# Algorithms with constructible architecture

Contents

## Specify network structure

There are two ways to define relations between layers. We can define network’s architecture separately from the training algorithm.

```
from neupy import algorithms
from neupy.layers import *
network = Input(10) >> Sigmoid(40) >> Softmax(4)
optimizer = algorithms.GradientDescent(
network, step=0.2, shuffle_data=True, verbose=True,
)
```

Or, we can set up a list of layers that define sequential relations between layers.

```
from neupy import algorithms
optimizer = algorithms.GradientDescent(
[
Input(10),
Sigmoid(40),
Softmax(4),
],
step=0.2,
shuffle_data=True
verbose=True,
)
```

This is just a syntax simplification that allows to avoid using join function and inline connections.

## Train networks with multiple inputs

NeuPy allows to train networks with multiple inputs.

```
from neupy import algorithms
from neupy.layers import *
optimizer = algorithms.GradientDescent(
[
parallel([
# 3 categorical inputs
Input(3),
Embedding(n_unique_categories, 4),
Reshape(),
], [
# 17 numerical inputs
Input(17),
]),
Concatenate(),
Relu(16),
Sigmoid(1),
],
step=0.5,
verbose=True,
loss='binary_crossentropy',
)
x_train_cat, x_train_num, y_train = load_train_data()
x_test_cat, x_test_num, y_test = load_test_data()
# Categorical variable should be the first, because
# categorical input layer was defined first in the network
optimizer.train(
[x_train_cat, x_train_num], y_train,
[x_test_cat, x_test_num], y_test,
epochs=180,
)
y_predicted = optimizer.predict(x_test_cat, x_test_num)
```

Network in the example above has two inputs. Order of the inputs is important since first specified layer in the network will correspond to the first networks input. It’s tru for the train, score and predict methods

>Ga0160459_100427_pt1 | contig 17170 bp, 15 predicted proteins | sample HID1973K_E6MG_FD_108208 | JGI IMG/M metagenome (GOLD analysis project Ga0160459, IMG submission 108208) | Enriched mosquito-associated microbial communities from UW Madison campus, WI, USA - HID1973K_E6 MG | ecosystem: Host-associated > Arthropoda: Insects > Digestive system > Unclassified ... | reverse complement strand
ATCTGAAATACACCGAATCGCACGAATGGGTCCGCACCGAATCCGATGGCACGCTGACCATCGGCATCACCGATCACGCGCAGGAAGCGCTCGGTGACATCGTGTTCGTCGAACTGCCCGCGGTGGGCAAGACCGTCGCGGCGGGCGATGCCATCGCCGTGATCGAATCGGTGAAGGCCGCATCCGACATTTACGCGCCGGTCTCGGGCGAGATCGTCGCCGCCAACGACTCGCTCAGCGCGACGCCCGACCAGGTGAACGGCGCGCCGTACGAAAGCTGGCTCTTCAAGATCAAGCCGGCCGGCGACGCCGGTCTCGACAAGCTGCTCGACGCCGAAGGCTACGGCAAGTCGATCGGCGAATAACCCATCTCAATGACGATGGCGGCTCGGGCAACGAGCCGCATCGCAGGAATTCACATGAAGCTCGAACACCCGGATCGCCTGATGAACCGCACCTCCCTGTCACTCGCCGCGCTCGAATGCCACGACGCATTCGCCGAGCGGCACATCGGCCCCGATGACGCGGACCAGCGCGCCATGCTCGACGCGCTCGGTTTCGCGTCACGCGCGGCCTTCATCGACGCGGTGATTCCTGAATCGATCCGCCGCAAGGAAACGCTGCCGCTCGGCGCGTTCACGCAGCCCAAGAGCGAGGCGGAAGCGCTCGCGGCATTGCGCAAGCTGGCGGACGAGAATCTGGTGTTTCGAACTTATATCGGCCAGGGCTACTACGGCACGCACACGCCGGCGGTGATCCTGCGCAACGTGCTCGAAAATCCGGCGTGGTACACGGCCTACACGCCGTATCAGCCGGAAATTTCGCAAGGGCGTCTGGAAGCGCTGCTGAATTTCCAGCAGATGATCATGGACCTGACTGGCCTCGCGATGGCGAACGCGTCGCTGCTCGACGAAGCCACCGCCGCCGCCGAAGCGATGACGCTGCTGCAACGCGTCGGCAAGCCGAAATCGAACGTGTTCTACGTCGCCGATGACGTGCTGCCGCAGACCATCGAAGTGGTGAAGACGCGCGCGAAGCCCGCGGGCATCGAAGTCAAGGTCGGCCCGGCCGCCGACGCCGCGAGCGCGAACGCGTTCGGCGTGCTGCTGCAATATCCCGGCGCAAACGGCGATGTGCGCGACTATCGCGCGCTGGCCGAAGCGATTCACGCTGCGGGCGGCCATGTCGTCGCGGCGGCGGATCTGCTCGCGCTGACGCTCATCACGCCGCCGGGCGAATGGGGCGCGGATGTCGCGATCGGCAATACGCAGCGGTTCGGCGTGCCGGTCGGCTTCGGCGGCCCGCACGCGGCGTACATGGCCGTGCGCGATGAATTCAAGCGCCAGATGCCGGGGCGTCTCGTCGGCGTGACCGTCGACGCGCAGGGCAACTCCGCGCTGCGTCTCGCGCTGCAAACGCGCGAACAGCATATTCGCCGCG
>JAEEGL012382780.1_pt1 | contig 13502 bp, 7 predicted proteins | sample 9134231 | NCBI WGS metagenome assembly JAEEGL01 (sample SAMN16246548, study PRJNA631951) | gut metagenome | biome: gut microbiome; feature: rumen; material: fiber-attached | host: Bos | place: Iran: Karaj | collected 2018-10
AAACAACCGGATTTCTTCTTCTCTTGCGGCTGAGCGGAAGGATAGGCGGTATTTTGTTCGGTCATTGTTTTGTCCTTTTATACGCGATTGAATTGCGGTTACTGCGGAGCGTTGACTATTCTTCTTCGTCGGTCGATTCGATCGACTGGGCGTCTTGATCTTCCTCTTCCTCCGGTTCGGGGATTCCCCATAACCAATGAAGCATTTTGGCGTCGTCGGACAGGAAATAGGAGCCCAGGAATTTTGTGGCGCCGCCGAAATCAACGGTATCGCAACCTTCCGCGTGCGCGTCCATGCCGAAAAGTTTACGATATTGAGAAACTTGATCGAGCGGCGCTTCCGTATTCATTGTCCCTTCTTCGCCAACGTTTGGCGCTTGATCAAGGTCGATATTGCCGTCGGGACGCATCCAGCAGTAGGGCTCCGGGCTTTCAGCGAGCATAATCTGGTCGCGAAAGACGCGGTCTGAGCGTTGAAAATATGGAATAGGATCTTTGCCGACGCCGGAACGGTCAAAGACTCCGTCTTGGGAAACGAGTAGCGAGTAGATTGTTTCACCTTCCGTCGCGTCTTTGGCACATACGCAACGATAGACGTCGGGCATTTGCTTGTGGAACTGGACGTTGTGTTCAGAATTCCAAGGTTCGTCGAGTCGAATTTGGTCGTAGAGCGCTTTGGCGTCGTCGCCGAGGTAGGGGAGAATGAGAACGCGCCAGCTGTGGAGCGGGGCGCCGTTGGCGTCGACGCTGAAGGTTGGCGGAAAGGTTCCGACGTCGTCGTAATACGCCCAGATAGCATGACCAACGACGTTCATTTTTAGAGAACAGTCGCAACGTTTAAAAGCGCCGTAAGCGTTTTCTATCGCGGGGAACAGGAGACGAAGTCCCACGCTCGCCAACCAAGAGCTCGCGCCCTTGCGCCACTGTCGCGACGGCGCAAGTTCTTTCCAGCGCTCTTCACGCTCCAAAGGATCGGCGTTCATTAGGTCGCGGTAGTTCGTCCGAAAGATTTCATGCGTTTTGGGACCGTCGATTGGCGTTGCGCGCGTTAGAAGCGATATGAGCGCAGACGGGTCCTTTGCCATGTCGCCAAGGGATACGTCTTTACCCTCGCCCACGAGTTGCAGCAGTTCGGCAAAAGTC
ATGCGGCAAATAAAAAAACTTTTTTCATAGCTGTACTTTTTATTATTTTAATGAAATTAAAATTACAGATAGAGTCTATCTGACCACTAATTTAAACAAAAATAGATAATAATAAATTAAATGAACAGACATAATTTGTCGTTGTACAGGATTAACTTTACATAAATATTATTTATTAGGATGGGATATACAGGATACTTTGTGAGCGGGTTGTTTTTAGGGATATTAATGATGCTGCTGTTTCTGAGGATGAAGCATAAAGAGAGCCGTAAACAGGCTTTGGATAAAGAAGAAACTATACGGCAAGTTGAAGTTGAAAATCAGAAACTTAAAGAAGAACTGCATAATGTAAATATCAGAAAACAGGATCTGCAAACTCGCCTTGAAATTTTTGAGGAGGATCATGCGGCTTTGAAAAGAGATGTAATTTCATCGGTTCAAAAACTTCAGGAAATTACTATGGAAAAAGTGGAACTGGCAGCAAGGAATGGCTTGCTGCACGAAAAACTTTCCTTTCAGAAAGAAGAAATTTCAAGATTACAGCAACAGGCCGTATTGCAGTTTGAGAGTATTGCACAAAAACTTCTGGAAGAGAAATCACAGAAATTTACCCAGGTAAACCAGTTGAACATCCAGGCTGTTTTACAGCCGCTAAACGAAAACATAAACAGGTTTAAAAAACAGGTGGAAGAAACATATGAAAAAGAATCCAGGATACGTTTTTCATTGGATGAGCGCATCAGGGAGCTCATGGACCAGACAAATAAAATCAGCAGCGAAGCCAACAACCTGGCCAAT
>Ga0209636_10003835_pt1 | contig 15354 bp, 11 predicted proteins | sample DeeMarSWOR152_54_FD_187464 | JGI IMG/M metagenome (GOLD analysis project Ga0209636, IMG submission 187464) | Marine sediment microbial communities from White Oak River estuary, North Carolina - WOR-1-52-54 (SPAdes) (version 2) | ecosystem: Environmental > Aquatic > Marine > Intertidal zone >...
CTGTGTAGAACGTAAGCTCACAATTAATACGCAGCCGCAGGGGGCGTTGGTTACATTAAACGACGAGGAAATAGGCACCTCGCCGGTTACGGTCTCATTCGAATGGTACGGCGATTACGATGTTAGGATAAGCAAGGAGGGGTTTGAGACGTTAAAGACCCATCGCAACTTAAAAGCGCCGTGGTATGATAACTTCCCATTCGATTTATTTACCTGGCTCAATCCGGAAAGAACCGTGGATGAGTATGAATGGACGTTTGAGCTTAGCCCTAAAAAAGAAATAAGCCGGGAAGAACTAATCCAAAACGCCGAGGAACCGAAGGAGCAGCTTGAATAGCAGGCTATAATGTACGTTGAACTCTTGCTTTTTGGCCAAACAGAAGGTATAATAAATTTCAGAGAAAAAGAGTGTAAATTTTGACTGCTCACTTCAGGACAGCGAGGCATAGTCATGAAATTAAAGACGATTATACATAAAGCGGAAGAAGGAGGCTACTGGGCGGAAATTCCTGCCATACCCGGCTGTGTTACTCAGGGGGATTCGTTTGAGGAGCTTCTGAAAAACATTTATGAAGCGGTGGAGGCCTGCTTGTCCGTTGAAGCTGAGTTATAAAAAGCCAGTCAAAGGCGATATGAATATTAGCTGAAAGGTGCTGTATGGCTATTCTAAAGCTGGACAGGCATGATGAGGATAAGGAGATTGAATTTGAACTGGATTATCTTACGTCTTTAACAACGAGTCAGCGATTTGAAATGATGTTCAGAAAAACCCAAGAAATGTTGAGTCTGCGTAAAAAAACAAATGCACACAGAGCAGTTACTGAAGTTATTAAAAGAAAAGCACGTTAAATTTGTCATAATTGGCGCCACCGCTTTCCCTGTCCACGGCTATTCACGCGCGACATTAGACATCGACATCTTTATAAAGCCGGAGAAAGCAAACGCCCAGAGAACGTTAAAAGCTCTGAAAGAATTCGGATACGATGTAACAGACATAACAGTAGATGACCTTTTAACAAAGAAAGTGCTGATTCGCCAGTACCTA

```
optimizer.train(
[x_train_cat, x_train_num], y_train,
[x_test_cat, x_test_num], y_test,
epochs=180,
)
loss = optimizer.score([x_test_cat, x_test_num], y_test)
y_predicted = optimizer.predict(x_test_cat, x_test_num)
```

Notice that predict method expects multiple inputs, unlike score and train methods. It’s because for other methods it’s important to differentiate between inputs and targets.

## Algorithms

NeuPy supports lots of different training algorithms based on the backpropagation. You can check Cheat sheet if you want to learn more about them.

Before using these algorithms you must understand that not all of them are suitable for all problems. Some of the methods like Levenberg-Marquardt or Conjugate Gradient work better for small networks and they would be extremely slow for networks with millions parameters. In addition, it’s important to note that not all algorithms are possible to train with mini-batches. Algorithms like Conjugate Gradient don’t work with mini-batches.

## Loss functions

NeuPy has many different loss functions. These loss functions can be specified specified as a string.

```
from neupy import algorithms, layers
nnet = algorithms.GradientDescent(
[
layers.Input(784),
layers.Relu(500),
layers.Relu(300),
layers.Softmax(10),
],
loss='categorical_crossentropy',
)
```

Also, it’s possible to create custom loss functions. Loss function should have two mandatory arguments, namely expected and predicted values.

```
import tensorflow as tf
from neupy import algorithms, layers
def mean_absolute_error(expected, predicted):
abs_errors = tf.abs(expected - predicted)
return tf.reduce_mean(abs_errors)
nnet = algorithms.GradientDescent(
[
layers.Input(784),
layers.Relu(500),
layers.Relu(300),
layers.Softmax(10),
],
loss=mean_absolute_error,
)
```

Loss function should return a scalar, because during the training output from the loss function will be used as a variable with respect to which we are differentiating.